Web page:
Initial works were conducted.  However due to problems with establishment of cover crops, these analyses of Soil Biota have been postponed to this year’s work.

Root Parasitic Nematode Biocontrol Fungi

At the UPR-Humacao Environmental Microbiology Laboratory Dr. Francisco Fuentes with 7 undergraduate students have been isolanting native nematophagous fungi from the experimental plots. Dried soil samples were spread over Water-Agar, Saubouraud and Corn Meal Agar plates. Saubouraud agar plates showed better results for the cultivation of soil fungi. Ascomycetes fungi showing macroconidia, asexual reproductive spores, predominate among the isolates. Some isolates present rings similar to contractile rings produced by some nematophagous fungi.

At present, they are working in the reproduction of nematodes in the lab. It is needed large quantities of nematodes to induce the generation of fungi trapping structures. Some success has been attained using one of the fungal isolates.

Impacts and Contributions/Outcomes

The project has achieved the active participation of graduate and undergraduate microbiology students from two universities that are not specialized in agriculture (Universidad del Turabo and University of PR at Humacao). These 9 microbiology students have been very motivated to apply their area of study to Puerto Rico’s agriculture in a tangible way, and now they position themselves contributing to PR’s agricultural development. This is very important as sustainable agriculture R&D in Puerto Rico would benefit significantly by multidisciplinary and Inter-Institutional contributions. This project serves as a model for achieving this effort.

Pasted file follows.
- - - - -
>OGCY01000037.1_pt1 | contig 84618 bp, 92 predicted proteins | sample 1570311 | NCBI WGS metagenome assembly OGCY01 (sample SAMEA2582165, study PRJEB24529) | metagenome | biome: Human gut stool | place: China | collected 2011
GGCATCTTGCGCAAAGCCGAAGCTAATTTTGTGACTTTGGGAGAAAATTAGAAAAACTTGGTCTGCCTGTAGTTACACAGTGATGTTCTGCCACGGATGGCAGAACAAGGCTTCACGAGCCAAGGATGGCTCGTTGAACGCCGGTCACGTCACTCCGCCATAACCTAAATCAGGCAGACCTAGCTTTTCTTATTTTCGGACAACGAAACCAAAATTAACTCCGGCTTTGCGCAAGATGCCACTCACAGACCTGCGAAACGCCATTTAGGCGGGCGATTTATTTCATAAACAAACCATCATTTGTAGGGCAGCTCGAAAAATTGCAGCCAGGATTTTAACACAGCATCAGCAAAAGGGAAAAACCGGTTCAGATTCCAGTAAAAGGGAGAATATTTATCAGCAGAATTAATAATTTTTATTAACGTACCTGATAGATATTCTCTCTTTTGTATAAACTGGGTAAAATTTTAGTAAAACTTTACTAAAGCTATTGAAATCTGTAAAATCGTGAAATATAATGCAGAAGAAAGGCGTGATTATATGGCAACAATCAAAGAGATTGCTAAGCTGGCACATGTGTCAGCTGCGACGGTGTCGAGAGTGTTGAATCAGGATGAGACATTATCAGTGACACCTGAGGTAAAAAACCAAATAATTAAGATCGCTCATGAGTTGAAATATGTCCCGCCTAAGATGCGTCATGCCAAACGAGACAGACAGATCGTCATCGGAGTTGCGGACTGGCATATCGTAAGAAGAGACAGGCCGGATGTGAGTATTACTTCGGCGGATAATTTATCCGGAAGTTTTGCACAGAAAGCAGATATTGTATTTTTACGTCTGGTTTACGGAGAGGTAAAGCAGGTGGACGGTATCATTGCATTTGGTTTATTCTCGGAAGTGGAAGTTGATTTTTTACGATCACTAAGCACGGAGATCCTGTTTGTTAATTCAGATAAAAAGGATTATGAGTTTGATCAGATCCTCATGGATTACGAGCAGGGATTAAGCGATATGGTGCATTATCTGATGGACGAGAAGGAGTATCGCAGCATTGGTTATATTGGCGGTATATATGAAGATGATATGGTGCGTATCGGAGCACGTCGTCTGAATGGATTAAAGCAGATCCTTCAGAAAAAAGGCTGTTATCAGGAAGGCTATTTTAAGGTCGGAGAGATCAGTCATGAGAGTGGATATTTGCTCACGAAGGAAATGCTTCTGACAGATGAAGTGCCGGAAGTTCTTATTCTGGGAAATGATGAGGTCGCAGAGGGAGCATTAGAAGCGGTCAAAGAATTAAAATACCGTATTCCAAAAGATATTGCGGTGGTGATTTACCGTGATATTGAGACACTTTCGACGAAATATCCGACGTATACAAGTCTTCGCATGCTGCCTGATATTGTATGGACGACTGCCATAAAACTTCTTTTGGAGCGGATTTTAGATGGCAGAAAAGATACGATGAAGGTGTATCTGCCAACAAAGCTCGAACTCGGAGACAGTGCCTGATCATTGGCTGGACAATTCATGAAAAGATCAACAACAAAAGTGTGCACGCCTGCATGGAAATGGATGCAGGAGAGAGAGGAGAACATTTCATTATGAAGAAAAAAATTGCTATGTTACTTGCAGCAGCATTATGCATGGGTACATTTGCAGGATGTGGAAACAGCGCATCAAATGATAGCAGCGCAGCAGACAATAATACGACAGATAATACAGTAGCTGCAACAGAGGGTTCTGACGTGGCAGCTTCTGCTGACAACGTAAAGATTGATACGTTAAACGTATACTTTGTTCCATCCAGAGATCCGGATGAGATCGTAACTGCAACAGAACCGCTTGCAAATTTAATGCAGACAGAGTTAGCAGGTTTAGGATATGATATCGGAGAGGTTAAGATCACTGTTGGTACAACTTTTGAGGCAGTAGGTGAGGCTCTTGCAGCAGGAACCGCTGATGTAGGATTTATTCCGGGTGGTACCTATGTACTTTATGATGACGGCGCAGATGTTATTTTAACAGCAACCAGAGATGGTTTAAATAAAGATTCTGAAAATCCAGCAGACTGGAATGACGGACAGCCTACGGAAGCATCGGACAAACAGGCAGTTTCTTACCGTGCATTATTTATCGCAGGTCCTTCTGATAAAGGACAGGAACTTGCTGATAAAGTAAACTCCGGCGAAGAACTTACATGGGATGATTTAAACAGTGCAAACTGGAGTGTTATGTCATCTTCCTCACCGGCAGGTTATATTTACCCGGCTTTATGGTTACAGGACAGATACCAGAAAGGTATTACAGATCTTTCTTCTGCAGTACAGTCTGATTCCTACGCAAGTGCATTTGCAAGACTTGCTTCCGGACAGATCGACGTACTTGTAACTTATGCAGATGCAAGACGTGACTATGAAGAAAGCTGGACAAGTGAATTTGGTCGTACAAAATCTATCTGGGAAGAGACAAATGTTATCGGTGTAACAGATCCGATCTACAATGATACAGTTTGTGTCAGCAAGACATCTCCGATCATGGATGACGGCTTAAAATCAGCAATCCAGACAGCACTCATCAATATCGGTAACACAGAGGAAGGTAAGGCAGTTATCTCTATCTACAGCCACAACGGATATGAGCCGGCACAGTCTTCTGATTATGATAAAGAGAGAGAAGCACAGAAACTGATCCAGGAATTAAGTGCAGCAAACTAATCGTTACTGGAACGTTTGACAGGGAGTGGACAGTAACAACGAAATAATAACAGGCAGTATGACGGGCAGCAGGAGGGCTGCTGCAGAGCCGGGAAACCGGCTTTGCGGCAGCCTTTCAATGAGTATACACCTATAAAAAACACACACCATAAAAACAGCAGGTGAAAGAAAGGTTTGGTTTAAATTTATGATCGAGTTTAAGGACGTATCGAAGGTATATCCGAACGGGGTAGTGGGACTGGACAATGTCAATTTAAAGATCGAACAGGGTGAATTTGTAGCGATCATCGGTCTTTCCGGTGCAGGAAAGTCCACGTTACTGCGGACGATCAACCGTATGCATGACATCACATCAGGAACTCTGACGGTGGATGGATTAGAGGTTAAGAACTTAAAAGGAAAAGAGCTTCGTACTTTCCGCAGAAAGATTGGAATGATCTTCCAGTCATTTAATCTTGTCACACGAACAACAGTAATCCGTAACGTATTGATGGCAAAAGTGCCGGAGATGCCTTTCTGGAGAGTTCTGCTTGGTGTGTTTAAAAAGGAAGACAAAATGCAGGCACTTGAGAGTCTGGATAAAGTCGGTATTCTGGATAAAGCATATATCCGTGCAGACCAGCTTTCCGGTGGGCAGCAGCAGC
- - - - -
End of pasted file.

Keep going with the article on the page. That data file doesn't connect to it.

The long-term benefit from this project will be to:

  1. Validate with locally produced empiric data the effect of cover crops on sustainable management of soil health for Puerto Rico. This information is crucial in order to validate from a scientifically standpoint the use of cover crops as a tool in mainstream agricultural production. We conducted interviews to over twenty UPR AgExtension Agronomists all around Puerto Rico during this year, and it was revealed that Cover crops are not being recommended because their use have not been evaluated and validated in order to add them to the Crops Production Official Guides as a recommended agricultural practice, despite the international generalized consensus.
  2. Serve as a professional development scenario for students enrolled on diverse Natural Sciences careers to empower sustainable agriculture in Puerto Rico.
  3. Serve as a model for multidisciplinary and Inter-Institutional collaborative work towards sustainable agriculture. This project has achieved an active collaboration between the private sector (Agro Tropical, Inc.), Public and Private Academia sector (University of Puerto Rico and Universidad del Turabo, respectively), and also in the particular case of the University of Puerto Rico, the participation of different University divisions (UPR-Humacao Campus and UPR-Agricultural Experiment Station).


Dr. Ligia Lebron
Universidad del Turabo
PO Box 3030
Gurabo, PR 00778
Dr. José Dumas
University of Puerto Rico-Agricultural Experiment Station
1193 GUAYACAN ST Agronomy Building
PO BOX 21360
San Juan, PR 00926-1118
Office Phone: 7877679705
Dr. José Pérez-Jiménez
Universidad del Turabo
PO Box 3030
Gurabo, PR 00778
Office Phone: 7877437979
Dr. Feiko Ferwerda
Universidad de Puerto Rico-Mayagüez
CALL Box 9000
Recinto Universitario de Mayagüez
Mayaguez, PR 00681-9000
Office Phone: 7878324040
Dr. Francisco Fuentes
Universidad de Puerto Rico-Humacao
CALL BOX 860 Humacao
Humacao, PR 00792
Office Phone: 7878500000